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Attention Perfectionists: Please Stop

I hear it announced all the time. It’s slightly boasting, but safely under the guise of being an admission: I am a perfectionist. Listen up, self-professed perfectionist. I say this out of love and concern: You need to reconsider your stance. It will not go well for you. You need to wake up or you’ll be a bitter, miserable person in no time at all. This is a problem, not a merit-badge in the making. I loathe perfectionism because it’s an impossible task. A fool’s errand. But it looks really cute and appealing. You get a lot of praise for it. (That’s why it’s so insidious). But it will destroy your life. Why? Perfectionism is nothing more than a cloak of fear hellbent on sucking the joy out of your life. Yes, fear. It’s all about this one promise: If     . . . read more

What 56 Pull-Ups, Positive Psychology, and Mister Rogers Taught Me About Failure (and Happiness)

I looked up at the bar, but I knew I couldn’t do any more. I had reached muscle failure. I looked at my coach, feeling defeated, and said, “I’m done.” She looked at me warmly and said, “Okay.” As I caught my breath, I thought about how I didn’t make it through the whole workout. It was a failure, a disappointment. Then I looked up at the whiteboard, where the workout was written. I started counting up the pull-ups I had completed in the 20 minute workout. 56. Wait a second…when and how did doing 56 pull-ups become possible? And when the heck did it start to represent a failure? I started CrossFit about two years ago. I cared only about gaining energy and sleeping better so I could live my life more fully. But soon there were other perks. I     . . . read more

Resources for Staying Motivated

To cap off the week, I thought it might be fun to make a big list of everything I could think of to help you with motivation and change. This blog is filled with ideas that can help you sustain positive change. I hope the following ideas, with links to posts, can help you in your process. Feel inspired? Add some more ideas to this list in the comments section. Hannah’s Strategies for Sustaining Success: Know why you are doing it Create a compelling list of your motivators Ask for help Get quality information and guidance Understand that mistakes and setbacks are part of the process Stop using that really bad f-word: fail. There is no such thing. Reject perfectionism Give yourself credit Build on momentum Stay lighthearted Look beyond a win/lose mentality Practice Experiment Start with knowing that you     . . . read more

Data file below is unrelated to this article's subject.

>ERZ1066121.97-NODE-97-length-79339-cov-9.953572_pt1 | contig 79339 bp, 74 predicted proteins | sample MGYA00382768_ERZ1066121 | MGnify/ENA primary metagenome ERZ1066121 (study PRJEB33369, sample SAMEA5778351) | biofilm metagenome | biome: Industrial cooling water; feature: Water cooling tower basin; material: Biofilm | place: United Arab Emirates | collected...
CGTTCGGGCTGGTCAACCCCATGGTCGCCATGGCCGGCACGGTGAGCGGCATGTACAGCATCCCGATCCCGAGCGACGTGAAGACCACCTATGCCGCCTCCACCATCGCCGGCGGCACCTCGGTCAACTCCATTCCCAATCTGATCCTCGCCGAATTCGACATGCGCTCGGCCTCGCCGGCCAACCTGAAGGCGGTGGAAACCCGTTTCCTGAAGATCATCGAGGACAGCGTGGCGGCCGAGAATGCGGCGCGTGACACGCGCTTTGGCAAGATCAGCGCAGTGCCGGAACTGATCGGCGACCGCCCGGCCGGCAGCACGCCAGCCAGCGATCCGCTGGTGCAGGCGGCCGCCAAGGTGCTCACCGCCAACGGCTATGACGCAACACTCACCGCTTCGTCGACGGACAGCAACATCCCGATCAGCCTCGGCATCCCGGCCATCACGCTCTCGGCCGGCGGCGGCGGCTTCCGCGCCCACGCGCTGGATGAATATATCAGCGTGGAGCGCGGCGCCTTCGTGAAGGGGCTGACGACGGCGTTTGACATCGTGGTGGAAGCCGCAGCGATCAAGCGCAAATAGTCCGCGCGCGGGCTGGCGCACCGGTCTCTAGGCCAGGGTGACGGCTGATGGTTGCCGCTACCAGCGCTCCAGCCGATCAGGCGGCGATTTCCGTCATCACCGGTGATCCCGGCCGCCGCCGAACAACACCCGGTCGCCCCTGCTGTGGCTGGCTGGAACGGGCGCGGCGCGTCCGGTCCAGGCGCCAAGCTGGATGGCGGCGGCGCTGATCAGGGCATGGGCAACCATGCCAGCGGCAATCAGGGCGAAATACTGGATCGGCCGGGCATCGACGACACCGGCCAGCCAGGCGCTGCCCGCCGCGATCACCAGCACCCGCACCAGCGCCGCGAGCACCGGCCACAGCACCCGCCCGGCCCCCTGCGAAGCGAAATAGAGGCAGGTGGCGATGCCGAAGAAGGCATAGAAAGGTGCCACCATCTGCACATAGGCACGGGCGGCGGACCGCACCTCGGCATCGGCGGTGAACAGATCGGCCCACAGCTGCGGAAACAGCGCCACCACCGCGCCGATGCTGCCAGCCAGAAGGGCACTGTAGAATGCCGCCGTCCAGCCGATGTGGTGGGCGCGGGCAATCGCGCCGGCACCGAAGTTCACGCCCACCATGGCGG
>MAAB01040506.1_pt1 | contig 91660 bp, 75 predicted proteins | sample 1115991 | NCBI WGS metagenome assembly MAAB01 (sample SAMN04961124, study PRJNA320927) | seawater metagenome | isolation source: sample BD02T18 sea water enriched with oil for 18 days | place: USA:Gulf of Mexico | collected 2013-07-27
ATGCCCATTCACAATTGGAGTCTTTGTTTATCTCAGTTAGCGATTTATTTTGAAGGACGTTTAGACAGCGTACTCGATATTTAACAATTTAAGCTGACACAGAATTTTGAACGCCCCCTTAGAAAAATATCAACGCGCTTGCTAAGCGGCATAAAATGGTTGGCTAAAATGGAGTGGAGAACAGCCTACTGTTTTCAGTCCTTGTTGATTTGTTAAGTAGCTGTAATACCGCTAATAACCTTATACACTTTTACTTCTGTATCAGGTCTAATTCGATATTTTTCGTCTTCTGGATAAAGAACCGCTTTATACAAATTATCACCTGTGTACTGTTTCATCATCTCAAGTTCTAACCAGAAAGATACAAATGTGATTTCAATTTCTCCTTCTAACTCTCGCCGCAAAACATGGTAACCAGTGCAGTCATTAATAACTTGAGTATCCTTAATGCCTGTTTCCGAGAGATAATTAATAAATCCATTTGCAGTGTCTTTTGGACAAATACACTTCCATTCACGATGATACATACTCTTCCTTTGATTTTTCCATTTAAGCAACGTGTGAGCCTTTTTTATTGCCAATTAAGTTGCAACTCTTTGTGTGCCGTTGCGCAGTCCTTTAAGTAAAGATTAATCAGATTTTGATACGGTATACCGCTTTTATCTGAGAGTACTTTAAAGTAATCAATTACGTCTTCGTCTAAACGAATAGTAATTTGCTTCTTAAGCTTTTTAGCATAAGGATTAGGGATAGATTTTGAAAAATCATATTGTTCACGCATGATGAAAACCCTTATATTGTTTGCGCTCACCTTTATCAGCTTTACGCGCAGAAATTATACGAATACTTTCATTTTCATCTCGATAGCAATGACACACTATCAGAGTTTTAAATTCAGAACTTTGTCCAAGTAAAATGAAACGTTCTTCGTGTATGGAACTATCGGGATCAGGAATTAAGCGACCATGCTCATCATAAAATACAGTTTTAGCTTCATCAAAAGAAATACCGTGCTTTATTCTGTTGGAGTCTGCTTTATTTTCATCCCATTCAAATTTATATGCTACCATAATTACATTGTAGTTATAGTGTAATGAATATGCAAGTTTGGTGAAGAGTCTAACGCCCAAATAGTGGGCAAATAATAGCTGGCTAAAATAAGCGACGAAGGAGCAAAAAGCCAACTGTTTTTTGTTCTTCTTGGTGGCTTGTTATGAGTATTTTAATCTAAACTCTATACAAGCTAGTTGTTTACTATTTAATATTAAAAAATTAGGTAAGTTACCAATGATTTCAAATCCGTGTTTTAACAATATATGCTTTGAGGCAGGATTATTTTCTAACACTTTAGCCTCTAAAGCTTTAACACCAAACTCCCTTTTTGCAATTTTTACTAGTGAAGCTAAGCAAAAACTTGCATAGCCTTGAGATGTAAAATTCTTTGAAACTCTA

The Seasons are Changing. How about you?

Welcome to fall! It’s probably my favorite season. Cool nights and warm days. Autumn colors and yummy flavors. But that’s not what this post is about…it’s about making some changes! This fall, I’m over at CrossFit 321 with a series on Strategies for Sustained Success. It’s all about the crucial psychological aspects of making lasting life changes. I’m discussing motivation, the psychology behind food and exercise choices, ways to maintain progress and how to bounce-back from inevitable setbacks. Making some changes of your own? I’m going to be featuring all the topics covered in my Strategies for Sustained Success series right here on the blog. Up first is a full week of posts on change and motivation starting on Monday. Have a question you want answered? Write me at hannahcurtis.lcsw@gmail.com and I’ll be sure to include the info (without your     . . . read more

Not Saying Has Consequences

I’ve come to believe that not saying anything is the most over-used communication strategy in couples. It’s not a bad strategy when used appropriately. For example, there are many things you might choose not to talk about because they are minor and would offend for no reason: a style choice, a passing grumpy mood, a silly mistake. The saying, if you don’t have something nice to say, don’t say anything at all, makes sense to me. No need to criticize without a purpose. However, it’s also important to remember that the saying is not: if you have something unpleasant, difficult or emotional to say, don’t say anything at all. Too often we avoid saying something that might be hard or prompt an emotional response. The belief is that if we abstain from saying anything then we are not responsible. Our     . . . read more

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